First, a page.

FairSearch files EU antitrust complaint over Android
Under the collective name of FairSearch.org, a group of companies including Microsoft, Nokia, Oracle, and the travel companies Expedia Inc. and TripAdvisor have lodged an antitrust complaint against Google with the European Commission. The coalition of companies is alleging that Google's practices of bundling applications with its Android mobile OS is giving it an unfair advantage in the mobile devices market.
FairSearch calls Google's distribution of Android "predatory" and says the company's "below-cost" development approach "makes it difficult for other providers of operating systems to recoup investments in competing with Google’s dominant mobile platform". The group says that Google's 96 per cent share of the mobile search market and its 70 per cent market share of smartphone operating systems, coupled with "deceptive conduct to lockout competition", gives it a monopoly position in this market.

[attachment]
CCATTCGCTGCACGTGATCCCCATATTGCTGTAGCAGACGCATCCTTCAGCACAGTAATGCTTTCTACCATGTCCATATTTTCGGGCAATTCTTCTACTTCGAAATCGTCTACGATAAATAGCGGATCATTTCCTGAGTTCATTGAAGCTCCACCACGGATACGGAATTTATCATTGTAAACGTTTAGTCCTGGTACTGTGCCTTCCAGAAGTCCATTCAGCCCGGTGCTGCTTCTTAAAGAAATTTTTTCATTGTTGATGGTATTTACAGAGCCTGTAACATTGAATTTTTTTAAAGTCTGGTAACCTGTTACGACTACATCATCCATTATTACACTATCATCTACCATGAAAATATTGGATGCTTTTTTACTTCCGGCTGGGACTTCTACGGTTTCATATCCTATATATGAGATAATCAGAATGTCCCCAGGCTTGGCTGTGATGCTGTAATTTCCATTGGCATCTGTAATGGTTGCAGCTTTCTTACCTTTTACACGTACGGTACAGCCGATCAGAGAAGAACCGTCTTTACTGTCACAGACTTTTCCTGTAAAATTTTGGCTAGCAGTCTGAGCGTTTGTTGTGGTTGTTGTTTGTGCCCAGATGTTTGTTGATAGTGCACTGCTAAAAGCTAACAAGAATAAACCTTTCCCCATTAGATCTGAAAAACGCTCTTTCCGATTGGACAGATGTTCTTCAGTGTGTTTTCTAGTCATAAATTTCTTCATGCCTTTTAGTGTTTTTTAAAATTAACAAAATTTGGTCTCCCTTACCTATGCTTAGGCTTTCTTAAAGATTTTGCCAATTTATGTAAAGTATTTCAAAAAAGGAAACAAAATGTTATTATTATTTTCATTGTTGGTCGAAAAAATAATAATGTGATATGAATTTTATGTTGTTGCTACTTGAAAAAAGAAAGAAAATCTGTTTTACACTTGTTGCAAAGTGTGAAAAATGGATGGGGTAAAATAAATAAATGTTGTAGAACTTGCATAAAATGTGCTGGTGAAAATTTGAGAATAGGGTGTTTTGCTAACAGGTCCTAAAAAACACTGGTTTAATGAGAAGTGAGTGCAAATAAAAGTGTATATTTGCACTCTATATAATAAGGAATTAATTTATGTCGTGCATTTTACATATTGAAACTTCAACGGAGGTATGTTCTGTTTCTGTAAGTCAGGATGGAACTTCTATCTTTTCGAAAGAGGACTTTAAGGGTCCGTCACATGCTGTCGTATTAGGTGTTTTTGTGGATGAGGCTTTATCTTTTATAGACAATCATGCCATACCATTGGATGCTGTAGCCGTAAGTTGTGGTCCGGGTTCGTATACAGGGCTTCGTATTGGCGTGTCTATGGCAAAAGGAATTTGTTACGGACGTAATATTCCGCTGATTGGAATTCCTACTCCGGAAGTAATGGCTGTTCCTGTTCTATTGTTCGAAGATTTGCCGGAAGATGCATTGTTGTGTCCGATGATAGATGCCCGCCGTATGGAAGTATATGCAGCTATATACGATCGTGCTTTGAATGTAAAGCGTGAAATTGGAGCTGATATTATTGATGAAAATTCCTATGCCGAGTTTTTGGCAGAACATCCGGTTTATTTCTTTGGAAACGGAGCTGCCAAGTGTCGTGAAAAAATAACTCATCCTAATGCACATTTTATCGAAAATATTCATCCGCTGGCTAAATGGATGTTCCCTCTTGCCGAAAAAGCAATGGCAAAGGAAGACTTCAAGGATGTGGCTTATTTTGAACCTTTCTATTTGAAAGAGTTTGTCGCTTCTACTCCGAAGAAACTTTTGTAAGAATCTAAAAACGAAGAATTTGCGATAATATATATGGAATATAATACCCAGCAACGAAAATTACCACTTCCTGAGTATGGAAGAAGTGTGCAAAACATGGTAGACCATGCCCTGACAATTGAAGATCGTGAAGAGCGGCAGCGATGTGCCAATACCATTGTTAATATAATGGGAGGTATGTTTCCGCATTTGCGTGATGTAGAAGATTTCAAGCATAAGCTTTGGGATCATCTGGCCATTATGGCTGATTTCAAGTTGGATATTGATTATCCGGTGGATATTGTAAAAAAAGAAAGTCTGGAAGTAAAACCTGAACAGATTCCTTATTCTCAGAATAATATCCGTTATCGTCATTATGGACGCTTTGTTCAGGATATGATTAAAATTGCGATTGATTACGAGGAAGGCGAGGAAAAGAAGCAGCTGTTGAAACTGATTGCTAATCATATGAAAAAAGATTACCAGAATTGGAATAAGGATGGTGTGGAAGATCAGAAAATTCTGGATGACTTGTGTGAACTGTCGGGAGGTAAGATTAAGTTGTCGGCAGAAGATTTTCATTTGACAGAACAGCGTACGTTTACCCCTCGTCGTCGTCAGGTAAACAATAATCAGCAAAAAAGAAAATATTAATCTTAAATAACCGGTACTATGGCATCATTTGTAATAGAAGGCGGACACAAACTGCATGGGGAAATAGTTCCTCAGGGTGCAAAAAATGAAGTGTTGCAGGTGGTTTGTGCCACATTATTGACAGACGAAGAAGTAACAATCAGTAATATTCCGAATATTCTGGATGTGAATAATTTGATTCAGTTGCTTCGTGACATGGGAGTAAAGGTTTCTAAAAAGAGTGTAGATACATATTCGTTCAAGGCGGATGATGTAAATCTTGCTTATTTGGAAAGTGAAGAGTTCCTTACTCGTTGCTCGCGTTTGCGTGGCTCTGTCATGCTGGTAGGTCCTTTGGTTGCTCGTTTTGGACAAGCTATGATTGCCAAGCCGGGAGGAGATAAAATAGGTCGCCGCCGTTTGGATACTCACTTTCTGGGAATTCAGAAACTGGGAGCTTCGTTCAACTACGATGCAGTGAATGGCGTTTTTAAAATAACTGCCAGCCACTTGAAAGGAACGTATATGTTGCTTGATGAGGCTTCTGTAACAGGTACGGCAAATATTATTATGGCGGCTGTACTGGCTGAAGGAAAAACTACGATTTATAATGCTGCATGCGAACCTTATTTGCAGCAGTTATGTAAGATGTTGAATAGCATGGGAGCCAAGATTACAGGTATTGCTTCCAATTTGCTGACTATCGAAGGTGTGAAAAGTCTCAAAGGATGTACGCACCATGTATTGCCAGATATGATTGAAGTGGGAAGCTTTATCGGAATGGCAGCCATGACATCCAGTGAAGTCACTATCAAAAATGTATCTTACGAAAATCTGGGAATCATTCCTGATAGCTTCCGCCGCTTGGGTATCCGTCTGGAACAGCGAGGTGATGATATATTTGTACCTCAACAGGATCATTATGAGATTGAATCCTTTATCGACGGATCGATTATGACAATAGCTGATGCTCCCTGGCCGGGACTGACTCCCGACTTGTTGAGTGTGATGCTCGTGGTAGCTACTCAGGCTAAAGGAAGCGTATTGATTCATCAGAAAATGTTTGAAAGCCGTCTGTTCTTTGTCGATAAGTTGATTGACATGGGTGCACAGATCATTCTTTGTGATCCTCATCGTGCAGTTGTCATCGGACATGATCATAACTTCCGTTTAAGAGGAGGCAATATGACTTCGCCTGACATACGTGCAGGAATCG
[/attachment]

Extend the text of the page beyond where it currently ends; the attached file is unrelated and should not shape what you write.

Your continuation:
The European Commission's Vice President and antitrust Commissioner Joaquín Almunia is currently looking at Google's dominance in the search market as part of an investigation that has been ongoing for more than two years and which has yet to yield any concrete results. FairSearch was involved in these proceedings as well. According to the Guardian, the team responsible for this investigation has been considering whether it should include Android in a settlement in this case, but has yet to reach a decision on this point. The Guardian reports that "Almunia declined to comment on Monday about the complaint but said that he would be receiving proposals this week from Google on how to settle the EC's objections."